Day 2…the rain was pouring, my muscles were so sore it was hard to walk, yet we started out. Very slowly. I was amazed at one woman in particular. She was probably 80+ years old, hunched over with walking sticks and passed me! I was so discouraged right from the beginning. This would be the depression stage of the process. The pain was almost unbearable, but I was not going to give up. I fought through tears and even spoke with my sweet children at home to give me courage. I was confident that if I could just take it easy, stretch, pop some Ibuprofen, and rub on some pain cream I could keep going. This day was becoming one step at a time. The rain stopped after about 4 hours. I was grateful for the lady that gave me the suggestion to put bags inside my shoes to keep my socks dry. This day was now for nobody else but me. It was pushing my physical limits and I was proving to myself what I could endure. It was the most physical pain that I have ever been in since natural child birth. When I was sobbing on a rock because of the pain, a sweet safety lady stopped to check on me. I cried and cried. I didn’t want to give into the pain. I didn’t want to feel like I quit. However, the bargaining part of the cycle kicked in. The negotiating didn’t just happen in my head, but with the ladies in the sweeper, what I like to refer to as the rescue, van as well. I knew deep inside I had pushed myself to my limits. I did do just about 20 miles and only had 3 left…so I gave in. I got help. I let the van carry me to the end. Just as when I am pushed to my limits of my healing and am brought to my knees and let God, my guides and guardian angels carry me until I can go again. When I got to camp, I was greeted by Mandy. We hugged and cried together. I was so happy to see her. I went to the medical tent and got taped up. They taped both calves and both thighs. The amazing news? I had no blisters! I was more than grateful for that. My spirits started to come back along with my appetite. Dinner was great and even though we were in a tent, sleep was even better.
Day 3…still stiff and hurting, but it was the last day. Acceptance for the reality of the situation kicked in. Again, as in grief, there is a moment of acceptance where you know that life is going to be the way it is and living from moment to moment is the only way to get through. I had a great attitude and saw the sun peaking up over the eerie mist in the morning. NO RAIN! I wasn’t worried about keeping up with any fast pace. I knew that the slower I went, the further I’d go. I still had moments where I would slip into my head again and focus on the pain instead of the progress. I still got discouraged and forget to live in the moment. But then a beautiful thing happened. I got a surge of energy for about 2, maybe even 3 miles…the last real miles I walked, I was happy, listening to music with one of my new friends and dancing my way to the pit stop. It was great! It was exhilarating! It was how I thought the whole walk was going to be like. I still had pain, but it was OK. And then, just like in life, about another mile in…another pain started screaming at me. This time it was in my knee. It was like my shin and my thigh were both pulling it apart! Now, normally I could hobble through this but, since my left hip was in the worst shape and my right knee was throbbing, there was not a step I took where my legs weren’t shaking and threatening to give out. I walked about a mile with the pain on both sides and saw my relief…the sweeper van. I knew it was time to ride to lunch. Only about another mile in. The medical staff taped up my shins and knee now too. I started out again. This time I only made it maybe a quarter of a mile and knew I couldn’t make it any further. Sigh..acceptance again.I pushed as far as I could. Probably about 50 miles total I had completed. Mandy and I still walked the last few steps onto the “Pink Carpet” and down the hill to cross the finish line. We laughed, we cried and hugged each other tighter than we ever have. We got cheers and high fives from new friends and strangers. It was amazing. We did it. We had pushed ourselves to the limits. We finished together!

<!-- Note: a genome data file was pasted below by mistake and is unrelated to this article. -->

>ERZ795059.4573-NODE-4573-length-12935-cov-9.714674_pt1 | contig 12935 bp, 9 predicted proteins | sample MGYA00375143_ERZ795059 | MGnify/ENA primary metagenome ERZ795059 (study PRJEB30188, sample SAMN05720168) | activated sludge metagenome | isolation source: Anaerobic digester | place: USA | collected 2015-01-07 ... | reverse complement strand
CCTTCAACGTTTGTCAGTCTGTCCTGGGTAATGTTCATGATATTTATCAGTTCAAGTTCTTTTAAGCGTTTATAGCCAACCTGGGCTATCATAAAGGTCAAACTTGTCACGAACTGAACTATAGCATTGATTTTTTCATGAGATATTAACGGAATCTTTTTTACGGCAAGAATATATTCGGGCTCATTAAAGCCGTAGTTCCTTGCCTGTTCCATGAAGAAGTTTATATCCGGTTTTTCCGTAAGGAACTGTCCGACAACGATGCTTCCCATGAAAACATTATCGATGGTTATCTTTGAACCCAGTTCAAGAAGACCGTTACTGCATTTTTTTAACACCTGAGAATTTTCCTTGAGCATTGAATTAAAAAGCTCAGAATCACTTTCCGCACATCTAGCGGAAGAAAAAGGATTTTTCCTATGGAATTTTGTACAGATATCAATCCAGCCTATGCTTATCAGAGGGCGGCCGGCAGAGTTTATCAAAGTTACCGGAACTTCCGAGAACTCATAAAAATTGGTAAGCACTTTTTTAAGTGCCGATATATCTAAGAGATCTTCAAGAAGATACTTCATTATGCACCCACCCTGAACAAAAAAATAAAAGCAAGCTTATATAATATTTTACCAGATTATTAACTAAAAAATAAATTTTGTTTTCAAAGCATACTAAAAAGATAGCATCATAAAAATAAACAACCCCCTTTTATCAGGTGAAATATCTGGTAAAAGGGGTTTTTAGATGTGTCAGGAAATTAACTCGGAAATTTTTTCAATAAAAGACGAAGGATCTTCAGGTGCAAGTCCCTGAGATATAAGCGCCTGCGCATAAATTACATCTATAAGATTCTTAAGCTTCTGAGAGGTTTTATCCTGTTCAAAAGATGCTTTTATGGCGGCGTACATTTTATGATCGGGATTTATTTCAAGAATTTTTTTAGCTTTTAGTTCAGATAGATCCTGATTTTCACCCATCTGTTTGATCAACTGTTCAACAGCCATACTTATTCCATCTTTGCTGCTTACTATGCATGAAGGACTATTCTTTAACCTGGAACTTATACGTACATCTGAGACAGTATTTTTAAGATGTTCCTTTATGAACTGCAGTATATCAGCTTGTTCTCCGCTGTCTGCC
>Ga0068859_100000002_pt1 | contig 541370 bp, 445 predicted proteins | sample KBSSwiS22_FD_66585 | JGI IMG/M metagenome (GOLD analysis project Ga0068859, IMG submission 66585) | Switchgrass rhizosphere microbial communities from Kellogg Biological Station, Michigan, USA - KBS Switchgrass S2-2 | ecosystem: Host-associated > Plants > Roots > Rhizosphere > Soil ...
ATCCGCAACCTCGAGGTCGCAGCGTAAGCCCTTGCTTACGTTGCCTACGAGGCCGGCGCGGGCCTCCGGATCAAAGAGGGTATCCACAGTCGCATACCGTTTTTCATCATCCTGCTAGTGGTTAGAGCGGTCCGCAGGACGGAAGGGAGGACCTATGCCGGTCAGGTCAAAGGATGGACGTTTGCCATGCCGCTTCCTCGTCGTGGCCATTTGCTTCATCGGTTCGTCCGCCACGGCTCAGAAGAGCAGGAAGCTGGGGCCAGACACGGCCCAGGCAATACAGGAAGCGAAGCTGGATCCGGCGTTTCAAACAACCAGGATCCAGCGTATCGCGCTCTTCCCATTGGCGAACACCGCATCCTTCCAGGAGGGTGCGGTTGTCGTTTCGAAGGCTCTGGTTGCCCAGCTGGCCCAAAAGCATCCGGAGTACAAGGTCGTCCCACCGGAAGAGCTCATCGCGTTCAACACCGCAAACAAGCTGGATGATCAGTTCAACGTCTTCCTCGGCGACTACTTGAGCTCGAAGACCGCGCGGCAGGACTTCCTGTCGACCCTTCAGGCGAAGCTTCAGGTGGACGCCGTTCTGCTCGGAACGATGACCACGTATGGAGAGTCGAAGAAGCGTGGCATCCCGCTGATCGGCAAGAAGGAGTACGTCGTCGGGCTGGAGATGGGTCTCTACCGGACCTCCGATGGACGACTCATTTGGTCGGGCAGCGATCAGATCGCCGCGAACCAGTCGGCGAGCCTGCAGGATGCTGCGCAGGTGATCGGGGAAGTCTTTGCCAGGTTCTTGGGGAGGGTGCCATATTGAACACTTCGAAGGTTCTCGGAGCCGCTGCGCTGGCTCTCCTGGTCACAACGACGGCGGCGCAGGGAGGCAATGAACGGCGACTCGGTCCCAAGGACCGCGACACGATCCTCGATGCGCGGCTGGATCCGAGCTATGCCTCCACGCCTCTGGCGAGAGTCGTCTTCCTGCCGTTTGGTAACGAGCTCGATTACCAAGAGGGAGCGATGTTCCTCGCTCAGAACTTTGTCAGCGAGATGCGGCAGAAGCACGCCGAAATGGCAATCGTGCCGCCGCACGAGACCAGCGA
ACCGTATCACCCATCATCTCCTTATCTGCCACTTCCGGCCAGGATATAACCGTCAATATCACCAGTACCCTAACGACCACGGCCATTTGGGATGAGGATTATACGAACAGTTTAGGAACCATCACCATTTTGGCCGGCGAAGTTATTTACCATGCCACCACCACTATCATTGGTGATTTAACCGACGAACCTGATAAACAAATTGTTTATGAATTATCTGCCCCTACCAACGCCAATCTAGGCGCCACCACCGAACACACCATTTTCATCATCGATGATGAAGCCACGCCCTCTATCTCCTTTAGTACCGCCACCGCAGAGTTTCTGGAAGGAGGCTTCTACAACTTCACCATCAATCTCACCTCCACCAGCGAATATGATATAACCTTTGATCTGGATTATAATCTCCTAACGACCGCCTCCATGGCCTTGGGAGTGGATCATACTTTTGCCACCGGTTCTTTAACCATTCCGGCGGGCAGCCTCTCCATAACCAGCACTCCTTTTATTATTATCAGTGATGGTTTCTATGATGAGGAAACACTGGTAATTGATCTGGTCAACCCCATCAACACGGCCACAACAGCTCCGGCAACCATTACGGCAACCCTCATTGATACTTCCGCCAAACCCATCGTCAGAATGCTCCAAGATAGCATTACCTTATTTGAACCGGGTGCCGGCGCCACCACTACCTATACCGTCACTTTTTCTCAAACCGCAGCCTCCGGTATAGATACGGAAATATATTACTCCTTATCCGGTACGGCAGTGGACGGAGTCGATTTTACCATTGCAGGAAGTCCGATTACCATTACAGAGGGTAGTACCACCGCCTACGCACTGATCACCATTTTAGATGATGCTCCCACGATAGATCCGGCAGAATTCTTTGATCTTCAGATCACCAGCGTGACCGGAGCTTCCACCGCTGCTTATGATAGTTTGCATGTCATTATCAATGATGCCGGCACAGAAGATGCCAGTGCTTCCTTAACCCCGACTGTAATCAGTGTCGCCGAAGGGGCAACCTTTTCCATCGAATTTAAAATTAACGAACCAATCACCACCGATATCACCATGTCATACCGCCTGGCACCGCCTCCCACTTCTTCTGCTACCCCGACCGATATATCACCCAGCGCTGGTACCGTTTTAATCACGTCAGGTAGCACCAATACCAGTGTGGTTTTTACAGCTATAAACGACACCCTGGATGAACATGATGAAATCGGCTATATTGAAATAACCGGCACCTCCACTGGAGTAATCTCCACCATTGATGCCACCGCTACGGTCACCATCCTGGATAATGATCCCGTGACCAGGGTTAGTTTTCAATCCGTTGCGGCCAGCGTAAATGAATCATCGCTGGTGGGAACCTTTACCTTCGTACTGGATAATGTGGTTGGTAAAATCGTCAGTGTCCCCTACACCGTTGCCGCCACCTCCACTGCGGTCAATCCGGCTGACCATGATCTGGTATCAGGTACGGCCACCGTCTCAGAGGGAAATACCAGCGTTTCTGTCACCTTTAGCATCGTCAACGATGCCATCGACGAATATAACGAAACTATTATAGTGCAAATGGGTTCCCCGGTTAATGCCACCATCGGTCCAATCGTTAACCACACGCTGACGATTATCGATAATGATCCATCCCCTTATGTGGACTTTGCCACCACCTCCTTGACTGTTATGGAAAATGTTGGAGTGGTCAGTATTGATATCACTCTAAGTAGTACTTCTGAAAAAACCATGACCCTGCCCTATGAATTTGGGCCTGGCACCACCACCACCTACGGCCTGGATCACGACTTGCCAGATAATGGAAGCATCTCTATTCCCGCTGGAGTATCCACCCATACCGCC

I have been humbled beyond humbled. I received the blessing of this beautiful analogy that came to fruition and the circle was complete to now add this story to my speeches once again helping others now. This experience is one I will never forget. One I thought I’d never repeat again…but once sitting in the airport waiting to board our flight home, Mandy and I found ourselves signing up for San Diego next year…because there is nothing greater than giving life your all, for others AND for yourself…and at least we’ll have beaches, and not so many damn hills!